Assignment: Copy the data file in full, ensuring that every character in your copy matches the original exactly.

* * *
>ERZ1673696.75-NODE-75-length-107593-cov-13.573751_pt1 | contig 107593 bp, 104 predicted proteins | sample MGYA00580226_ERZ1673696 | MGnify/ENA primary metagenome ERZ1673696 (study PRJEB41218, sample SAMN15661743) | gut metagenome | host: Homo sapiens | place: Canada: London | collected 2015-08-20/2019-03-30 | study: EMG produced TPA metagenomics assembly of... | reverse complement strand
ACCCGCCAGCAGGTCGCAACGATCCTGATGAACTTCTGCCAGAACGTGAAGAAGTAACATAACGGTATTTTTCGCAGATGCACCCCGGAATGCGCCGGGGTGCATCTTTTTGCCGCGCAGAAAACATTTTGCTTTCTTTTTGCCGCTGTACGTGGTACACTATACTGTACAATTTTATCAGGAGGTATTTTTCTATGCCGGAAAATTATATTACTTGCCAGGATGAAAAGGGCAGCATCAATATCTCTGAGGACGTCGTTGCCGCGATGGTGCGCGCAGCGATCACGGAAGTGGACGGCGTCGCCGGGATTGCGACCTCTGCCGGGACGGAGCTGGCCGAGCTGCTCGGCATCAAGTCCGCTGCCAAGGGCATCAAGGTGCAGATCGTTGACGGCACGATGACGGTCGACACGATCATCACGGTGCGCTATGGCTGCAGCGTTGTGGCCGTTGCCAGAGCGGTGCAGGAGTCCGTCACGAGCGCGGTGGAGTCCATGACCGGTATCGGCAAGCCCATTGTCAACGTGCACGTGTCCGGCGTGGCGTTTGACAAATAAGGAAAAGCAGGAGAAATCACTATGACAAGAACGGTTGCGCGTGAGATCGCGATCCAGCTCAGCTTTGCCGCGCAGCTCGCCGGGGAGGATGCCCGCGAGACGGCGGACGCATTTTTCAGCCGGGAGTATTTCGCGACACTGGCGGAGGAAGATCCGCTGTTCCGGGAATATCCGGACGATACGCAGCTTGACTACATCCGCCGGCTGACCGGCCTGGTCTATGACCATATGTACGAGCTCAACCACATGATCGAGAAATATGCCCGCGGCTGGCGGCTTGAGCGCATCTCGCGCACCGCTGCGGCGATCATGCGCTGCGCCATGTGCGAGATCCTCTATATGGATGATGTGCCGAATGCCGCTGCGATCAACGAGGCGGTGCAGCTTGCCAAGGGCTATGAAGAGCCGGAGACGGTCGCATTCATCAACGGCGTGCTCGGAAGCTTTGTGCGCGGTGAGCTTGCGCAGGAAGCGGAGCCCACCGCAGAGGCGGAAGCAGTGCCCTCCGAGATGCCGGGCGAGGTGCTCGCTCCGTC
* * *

>ERZ1673696.75-NODE-75-length-107593-cov-13.573751_pt1 | contig 107593 bp, 104 predicted proteins | sample MGYA00580226_ERZ1673696 | MGnify/ENA primary metagenome ERZ1673696 (study PRJEB41218, sample SAMN15661743) | gut metagenome | host: Homo sapiens | place: Canada: London | collected 2015-08-20/2019-03-30 | study: EMG produced TPA metagenomics assembly of... | reverse complement strand
ACCCGCCAGCAGGTCGCAACGATCCTGATGAACTTCTGCCAGAACGTGAAGAAGTAACATAACGGTATTTTTCGCAGATGCACCCCGGAATGCGCCGGGGTGCATCTTTTTGCCGCGCAGAAAACATTTTGCTTTCTTTTTGCCGCTGTACGTGGTACACTATACTGTACAATTTTATCAGGAGGTATTTTTCTATGCCGGAAAATTATATTACTTGCCAGGATGAAAAGGGCAGCATCAATATCTCTGAGGACGTCGTTGCCGCGATGGTGCGCGCAGCGATCACGGAAGTGGACGGCGTCGCCGGGATTGCGACCTCTGCCGGGACGGAGCTGGCCGAGCTGCTCGGCATCAAGTCCGCTGCCAAGGGCATCAAGGTGCAGATCGTTGACGGCACGATGACGGTCGACACGATCATCACGGTGCGCTATGGCTGCAGCGTTGTGGCCGTTGCCAGAGCGGTGCAGGAGTCCGTCACGAGCGCGGTGGAGTCCATGACCGGTATCGGCAAGCCCATTGTCAACGTGCACGTGTCCGGCGTGGCGTTTGACAAATAAGGAAAAGCAGGAGAAATCACTATGACAAGAACGGTTGCGCGTGAGATCGCGATCCAGCTCAGCTTTGCCGCGCAGCTCGCCGGGGAGGATGCCCGCGAGACGGCGGACGCATTTTTCAGCCGGGAGTATTTCGCGACACTGGCGGAGGAAGATCCGCTGTTCCGGGAATATCCGGACGATACGCAGCTTGACTACATCCGCCGGCTGACCGGCCTGGTCTATGACCATATGTACGAGCTCAACCACATGATCGAGAAATATGCCCGCGGCTGGCGGCTTGAGCGCATCTCGCGCACCGCTGCGGCGATCATGCGCTGCGCCATGTGCGAGATCCTCTATATGGATGATGTGCCGAATGCCGCTGCGATCAACGAGGCGGTGCAGCTTGCCAAGGGCTATGAAGAGCCGGAGACGGTCGCATTCATCAACGGCGTGCTCGGAAGCTTTGTGCGCGGTGAGCTTGCGCAGGAAGCGGAGCCCACCGCAGAGGCGGAAGCAGTGCCCTCCGAGATGCCGGGCGAGGTGCTCGCTCCGTC